Pension Neutrality: Ohio

Retaining Effective Teachers Policy

Goal

The state should ensure that pension systems are neutral, uniformly increasing pension wealth with each additional year of work.

Nearly meets
Suggested Citation:
National Council on Teacher Quality. (2011). Pension Neutrality: Ohio results. State Teacher Policy Database. [Data set].
Retrieved from: https://www.nctq.org/yearbook/state/OH-Pension-Neutrality-9

Analysis of Ohio's policies

Ohio's pension system is based on a benefit formula that is not neutral, meaning that each year of work does not accrue pension wealth in a uniform way.

Teachers' retirement wealth is determined by their monthly payments and the length of time they expect to receive those payments. Monthly payments are usually calculated as final average salary multiplied by years of service multiplied by a set multiplier (such as 1.5). Higher salary, more years of service or a greater multiplier increases monthly payments and results in greater pension wealth. Earlier retirement eligibility with unreduced benefits also increases pension wealth, because more payments will be received.

To qualify as neutral, a pension formula must utilize a constant benefit multiplier and an eligibility timetable based solely on age, rather than years of service. Basing eligibility for retirement on years of service creates unnecessary and often unfair peaks in pension wealth, while allowing unreduced retirement at a young age creates incentives to retire early. Plans that change their multipliers for various years of service do not value each year of teaching equally. Therefore, plans with a constant multiplier and that base retirement on an age in line with Social Security are likely to create the most uniform accrual of wealth.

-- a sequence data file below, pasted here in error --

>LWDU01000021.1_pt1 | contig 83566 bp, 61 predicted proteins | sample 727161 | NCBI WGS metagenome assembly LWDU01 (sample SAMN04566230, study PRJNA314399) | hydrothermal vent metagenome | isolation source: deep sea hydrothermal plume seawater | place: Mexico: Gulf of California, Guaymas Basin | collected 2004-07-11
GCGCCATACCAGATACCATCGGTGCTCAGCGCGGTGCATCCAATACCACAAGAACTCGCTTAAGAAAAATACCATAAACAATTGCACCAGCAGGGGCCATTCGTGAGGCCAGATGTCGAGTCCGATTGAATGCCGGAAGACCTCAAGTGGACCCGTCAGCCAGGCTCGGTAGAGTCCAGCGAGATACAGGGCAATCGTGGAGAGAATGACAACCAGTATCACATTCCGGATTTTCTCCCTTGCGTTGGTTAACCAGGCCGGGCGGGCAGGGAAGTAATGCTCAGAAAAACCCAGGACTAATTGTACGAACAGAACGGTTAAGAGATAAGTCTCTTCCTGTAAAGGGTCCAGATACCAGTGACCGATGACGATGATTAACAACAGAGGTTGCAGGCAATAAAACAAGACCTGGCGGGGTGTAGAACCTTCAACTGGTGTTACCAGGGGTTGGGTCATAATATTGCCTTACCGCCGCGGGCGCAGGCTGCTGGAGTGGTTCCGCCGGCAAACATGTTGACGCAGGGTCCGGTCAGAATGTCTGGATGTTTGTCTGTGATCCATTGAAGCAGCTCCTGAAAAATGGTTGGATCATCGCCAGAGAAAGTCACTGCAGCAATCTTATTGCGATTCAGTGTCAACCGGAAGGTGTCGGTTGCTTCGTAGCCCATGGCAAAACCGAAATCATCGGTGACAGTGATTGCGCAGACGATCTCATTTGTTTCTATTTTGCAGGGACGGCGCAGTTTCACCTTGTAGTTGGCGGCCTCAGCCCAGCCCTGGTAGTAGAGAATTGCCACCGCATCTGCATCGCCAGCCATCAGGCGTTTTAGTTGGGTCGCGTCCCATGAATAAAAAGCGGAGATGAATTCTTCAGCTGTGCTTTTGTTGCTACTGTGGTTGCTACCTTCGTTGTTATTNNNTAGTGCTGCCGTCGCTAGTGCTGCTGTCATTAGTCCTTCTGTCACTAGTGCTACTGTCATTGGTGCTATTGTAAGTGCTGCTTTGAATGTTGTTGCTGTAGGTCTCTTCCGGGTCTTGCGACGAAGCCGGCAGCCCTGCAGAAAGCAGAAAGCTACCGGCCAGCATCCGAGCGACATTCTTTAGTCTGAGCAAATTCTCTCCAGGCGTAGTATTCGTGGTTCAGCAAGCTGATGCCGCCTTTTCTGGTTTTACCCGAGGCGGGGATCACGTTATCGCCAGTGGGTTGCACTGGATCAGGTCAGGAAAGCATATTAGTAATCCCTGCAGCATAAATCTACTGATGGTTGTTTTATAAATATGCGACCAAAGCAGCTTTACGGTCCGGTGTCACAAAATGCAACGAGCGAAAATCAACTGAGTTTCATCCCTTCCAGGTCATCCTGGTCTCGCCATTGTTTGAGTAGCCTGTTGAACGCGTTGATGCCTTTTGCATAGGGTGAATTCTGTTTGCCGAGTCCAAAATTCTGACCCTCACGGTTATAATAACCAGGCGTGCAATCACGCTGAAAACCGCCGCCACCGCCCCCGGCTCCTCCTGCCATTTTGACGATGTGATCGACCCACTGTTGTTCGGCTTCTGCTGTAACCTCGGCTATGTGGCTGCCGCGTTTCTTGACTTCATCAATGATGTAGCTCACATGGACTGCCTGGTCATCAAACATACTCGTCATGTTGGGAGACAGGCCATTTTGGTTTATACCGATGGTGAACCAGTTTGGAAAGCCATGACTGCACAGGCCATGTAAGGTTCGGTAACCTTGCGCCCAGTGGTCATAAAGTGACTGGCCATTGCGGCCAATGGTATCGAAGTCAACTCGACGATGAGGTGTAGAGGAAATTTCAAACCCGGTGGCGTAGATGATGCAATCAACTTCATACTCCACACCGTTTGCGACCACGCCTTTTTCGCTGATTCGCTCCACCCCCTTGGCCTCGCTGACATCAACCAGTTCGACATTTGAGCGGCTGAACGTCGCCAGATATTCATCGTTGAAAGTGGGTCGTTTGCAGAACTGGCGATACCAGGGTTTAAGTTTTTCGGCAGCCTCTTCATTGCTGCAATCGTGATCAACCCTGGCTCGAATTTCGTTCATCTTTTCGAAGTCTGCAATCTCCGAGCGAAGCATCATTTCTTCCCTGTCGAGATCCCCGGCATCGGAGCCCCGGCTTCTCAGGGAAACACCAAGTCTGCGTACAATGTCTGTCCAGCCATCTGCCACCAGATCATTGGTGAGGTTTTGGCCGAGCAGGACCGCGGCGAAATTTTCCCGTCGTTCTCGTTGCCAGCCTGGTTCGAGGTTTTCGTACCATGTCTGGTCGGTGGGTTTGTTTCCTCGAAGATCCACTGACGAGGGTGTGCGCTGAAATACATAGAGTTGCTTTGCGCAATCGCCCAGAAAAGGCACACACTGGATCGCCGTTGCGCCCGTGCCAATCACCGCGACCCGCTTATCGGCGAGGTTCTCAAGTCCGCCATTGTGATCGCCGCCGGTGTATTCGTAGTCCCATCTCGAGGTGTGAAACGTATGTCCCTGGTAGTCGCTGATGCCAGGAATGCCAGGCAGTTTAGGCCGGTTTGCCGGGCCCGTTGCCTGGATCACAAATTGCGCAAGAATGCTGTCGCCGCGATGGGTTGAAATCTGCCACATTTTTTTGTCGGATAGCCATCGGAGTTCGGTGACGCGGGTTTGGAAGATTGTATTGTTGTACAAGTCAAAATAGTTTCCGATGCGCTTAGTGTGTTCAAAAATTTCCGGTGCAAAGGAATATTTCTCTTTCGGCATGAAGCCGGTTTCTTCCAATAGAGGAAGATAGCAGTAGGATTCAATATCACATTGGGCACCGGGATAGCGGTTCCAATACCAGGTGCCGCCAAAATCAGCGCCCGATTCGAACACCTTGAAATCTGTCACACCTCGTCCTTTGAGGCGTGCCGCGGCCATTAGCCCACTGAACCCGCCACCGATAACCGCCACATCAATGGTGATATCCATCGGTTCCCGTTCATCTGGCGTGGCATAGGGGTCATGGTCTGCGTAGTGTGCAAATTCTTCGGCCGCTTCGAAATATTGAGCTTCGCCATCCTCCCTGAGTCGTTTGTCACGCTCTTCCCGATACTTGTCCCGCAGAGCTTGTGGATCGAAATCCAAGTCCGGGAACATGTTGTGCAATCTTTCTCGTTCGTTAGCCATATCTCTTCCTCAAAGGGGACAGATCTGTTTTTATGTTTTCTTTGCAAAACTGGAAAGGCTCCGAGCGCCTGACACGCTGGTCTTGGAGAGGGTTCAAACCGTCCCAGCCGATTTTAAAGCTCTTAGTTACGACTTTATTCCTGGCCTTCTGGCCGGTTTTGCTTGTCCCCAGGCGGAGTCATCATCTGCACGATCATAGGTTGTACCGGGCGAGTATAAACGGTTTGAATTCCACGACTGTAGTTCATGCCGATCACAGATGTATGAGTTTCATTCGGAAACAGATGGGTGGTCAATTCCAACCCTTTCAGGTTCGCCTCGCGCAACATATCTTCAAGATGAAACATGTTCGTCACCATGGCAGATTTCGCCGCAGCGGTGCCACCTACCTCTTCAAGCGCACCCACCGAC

Ohio's defined benefit plan does not utilize a constant benefit multiplier. Instead, the state's multiplier remains at 2.2 percent through 30 years of service but then increases for every subsequent year. The multiplier is 2.5 percent for year 31 and 2.6 percent for year 32 and continues to increase by one-tenth of a percent for every year thereafter until the benefit equals 100 percent of final average salary at 40 years of service. In addition, once teachers reach 35 years of service, the first 31 years are all calculated at 2.5 percent. This means that 35-year veteran teachers would receive benefits equal to 88.5 percent of their final average salaries, while 30-year veteran teachers would only have benefits equal to 66 percent of their final average salaries. If a 35-year teacher's benefit used the same multiplier as the 30-year teacher, the benefit would be only equal to 77 percent rather than 88.5 percent.